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Association of night shifts work!genetic risk and risk of gastrointestinal cancer in the UK Biobank

Association of night shifts work!genetic risk and risk of gastrointestinal cancer in the UK Biobank

Principal Investigator: Dr Xiawei Li
Approved Research ID: 91734
Approval date: September 16th 2022

Lay summary

1.Aims: We aim to examine the effects of past and current night shift work on gastrointestinal cancer and whether night shifts work modifies the genetic gastrointestinal cancer predisposition.

2. Scientific rationale: Approximately 15-20 % of the working population in industrialized countries is estimated to engage in night-shift work, including permanent night shifts, rotating shifts, and irregular schedules!and the effect of such a work schedule on health, including on the formation of cancers, has attracted increasing multidisciplinary research attention. Shift work, particularly night shifts, disrupts social and biological rhythms, as well as sleep, and through those pathways has been suggested to increase the risk of cancer.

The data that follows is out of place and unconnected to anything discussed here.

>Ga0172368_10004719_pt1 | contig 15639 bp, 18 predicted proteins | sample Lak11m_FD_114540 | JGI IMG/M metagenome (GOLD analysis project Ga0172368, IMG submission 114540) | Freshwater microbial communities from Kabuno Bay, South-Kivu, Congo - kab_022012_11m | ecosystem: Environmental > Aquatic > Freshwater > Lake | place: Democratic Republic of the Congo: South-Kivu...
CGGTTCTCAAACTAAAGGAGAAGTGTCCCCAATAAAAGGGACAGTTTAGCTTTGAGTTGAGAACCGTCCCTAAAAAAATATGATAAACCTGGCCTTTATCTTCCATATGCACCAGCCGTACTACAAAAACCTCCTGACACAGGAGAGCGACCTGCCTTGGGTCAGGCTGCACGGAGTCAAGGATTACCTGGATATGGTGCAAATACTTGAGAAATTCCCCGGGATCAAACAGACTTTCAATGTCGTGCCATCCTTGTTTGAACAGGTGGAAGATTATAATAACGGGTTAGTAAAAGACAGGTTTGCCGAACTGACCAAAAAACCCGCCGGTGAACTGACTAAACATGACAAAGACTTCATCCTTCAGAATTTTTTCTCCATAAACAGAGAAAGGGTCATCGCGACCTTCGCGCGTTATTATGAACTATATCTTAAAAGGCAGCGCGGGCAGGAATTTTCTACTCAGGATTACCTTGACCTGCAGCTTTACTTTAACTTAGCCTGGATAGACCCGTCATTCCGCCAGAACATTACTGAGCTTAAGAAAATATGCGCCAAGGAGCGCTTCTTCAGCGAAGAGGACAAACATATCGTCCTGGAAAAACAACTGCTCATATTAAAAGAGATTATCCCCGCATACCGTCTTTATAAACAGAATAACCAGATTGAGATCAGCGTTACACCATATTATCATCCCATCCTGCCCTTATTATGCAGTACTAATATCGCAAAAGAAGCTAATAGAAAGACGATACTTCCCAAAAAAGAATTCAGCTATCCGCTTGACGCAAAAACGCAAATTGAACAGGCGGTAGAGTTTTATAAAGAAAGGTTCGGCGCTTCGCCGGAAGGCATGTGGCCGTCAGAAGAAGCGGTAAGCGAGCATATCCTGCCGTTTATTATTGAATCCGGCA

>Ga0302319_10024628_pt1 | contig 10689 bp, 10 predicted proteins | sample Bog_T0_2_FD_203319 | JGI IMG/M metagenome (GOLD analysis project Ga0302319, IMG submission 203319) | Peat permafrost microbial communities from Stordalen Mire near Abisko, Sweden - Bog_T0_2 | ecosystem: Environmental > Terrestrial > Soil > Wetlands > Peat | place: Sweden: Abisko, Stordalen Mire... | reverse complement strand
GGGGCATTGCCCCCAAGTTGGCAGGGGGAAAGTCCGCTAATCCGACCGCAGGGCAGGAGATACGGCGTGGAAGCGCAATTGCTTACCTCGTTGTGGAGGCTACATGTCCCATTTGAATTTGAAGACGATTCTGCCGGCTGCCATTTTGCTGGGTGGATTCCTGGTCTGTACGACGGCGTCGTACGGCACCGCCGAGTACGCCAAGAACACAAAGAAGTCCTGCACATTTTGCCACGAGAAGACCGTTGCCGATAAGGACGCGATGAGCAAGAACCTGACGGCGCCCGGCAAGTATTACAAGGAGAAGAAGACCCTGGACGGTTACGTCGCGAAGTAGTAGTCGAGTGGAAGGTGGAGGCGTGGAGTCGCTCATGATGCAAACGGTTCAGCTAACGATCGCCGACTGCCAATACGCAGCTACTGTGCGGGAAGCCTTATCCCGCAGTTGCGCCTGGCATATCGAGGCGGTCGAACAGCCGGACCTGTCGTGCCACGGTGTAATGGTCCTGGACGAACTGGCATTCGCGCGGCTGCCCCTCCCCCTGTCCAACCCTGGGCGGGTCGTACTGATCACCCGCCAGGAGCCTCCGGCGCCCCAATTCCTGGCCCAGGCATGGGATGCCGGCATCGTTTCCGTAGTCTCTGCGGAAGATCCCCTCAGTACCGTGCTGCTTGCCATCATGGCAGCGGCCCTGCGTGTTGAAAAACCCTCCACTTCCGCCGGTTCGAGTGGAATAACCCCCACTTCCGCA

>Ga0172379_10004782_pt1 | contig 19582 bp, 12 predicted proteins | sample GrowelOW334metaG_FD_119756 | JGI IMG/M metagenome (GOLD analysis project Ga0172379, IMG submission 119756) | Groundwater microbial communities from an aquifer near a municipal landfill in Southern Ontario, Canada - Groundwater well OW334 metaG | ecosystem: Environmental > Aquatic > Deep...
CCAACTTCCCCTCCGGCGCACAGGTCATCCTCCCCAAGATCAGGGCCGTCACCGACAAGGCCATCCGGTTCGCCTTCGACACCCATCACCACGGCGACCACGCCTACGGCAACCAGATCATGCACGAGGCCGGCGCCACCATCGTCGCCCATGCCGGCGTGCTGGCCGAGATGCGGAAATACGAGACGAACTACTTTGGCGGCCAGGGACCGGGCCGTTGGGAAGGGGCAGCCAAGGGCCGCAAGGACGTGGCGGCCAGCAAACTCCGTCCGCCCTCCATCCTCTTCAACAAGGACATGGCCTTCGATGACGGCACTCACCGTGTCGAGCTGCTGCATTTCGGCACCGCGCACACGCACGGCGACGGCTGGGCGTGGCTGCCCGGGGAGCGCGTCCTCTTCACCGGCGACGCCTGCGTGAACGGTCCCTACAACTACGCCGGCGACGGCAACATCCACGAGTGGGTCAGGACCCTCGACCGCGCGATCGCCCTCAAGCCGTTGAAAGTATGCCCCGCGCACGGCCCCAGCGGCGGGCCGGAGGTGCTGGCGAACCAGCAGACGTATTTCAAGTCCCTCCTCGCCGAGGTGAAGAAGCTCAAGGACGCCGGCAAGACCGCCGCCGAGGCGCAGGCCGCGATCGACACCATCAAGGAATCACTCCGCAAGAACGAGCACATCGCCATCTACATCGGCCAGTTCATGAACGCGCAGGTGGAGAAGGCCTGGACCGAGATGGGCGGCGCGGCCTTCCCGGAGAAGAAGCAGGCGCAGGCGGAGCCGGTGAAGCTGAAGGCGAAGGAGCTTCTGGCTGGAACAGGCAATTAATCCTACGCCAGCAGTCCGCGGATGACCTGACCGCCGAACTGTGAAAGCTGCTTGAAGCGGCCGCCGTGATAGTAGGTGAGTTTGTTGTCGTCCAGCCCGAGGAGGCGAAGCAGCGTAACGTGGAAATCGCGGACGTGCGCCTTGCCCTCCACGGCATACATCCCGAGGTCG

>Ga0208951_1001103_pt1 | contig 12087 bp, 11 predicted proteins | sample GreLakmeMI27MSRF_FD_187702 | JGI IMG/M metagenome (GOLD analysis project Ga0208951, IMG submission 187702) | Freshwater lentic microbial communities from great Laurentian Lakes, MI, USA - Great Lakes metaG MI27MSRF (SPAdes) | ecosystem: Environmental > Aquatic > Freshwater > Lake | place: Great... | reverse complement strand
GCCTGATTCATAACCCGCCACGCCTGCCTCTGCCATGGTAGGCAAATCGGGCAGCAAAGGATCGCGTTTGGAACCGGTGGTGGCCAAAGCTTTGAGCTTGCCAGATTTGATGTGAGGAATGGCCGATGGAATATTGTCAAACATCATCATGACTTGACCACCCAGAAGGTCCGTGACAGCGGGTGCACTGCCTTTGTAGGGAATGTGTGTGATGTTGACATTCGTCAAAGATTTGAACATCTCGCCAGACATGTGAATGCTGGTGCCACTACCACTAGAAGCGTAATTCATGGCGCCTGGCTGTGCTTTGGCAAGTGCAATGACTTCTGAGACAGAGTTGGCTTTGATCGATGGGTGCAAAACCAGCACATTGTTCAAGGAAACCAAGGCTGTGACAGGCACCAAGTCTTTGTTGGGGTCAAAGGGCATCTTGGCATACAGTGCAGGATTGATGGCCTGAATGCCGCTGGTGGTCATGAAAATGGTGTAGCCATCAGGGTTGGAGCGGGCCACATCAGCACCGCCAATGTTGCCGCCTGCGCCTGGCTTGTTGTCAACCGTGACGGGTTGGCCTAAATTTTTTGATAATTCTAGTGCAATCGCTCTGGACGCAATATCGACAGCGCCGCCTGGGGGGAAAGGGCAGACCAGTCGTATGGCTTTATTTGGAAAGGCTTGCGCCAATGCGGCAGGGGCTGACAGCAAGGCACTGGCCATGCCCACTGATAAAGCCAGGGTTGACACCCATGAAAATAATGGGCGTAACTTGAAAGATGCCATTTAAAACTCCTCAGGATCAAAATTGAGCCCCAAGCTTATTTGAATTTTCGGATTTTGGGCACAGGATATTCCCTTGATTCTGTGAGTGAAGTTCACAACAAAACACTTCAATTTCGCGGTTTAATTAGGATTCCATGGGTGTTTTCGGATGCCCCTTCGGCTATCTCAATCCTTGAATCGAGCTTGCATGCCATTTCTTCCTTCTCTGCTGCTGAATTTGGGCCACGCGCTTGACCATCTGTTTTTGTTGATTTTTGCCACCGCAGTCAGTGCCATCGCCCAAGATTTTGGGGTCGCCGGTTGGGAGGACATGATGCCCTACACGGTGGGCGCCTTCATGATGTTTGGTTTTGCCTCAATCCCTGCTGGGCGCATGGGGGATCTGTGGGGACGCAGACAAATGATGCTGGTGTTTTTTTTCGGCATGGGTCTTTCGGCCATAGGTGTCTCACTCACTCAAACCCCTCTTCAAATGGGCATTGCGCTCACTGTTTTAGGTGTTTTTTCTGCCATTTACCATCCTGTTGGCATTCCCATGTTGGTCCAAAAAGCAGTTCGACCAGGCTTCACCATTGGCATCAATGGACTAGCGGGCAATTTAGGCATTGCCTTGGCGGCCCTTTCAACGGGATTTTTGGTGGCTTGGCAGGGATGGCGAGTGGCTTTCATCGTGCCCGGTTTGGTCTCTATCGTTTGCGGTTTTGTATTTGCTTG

In addition to environmental factors such as shift work, genetics also plays an important role in gastrointestinal cancer risk. According to some research, lifestyle and environmental factors may alter genetic susceptibility to chronic diseases. Thus, lifestyle and environmental factors may also alter genetic susceptibility to gastrointestinal cancers, a currently unexplored question.

3. Project duration: Three years will be needed to complete this project.

4. Public health impact: With the prevalence of gastrointestinal cancer on the rise, we need to understand which aspects of the shift work schedule are likely to be the most disruptive, and for which specific gastrointestinal cancers are positively correlated, which is critical for designing targeted primary and secondary prevention strategies. It ultimately could help reduce disease-related societal burden and economic cost. In addition, our study on whether night shift modifies genetic susceptibility to gastrointestinal cancer could genetically explain the association between night shift and gastrointestinal cancer, a question worth exploring.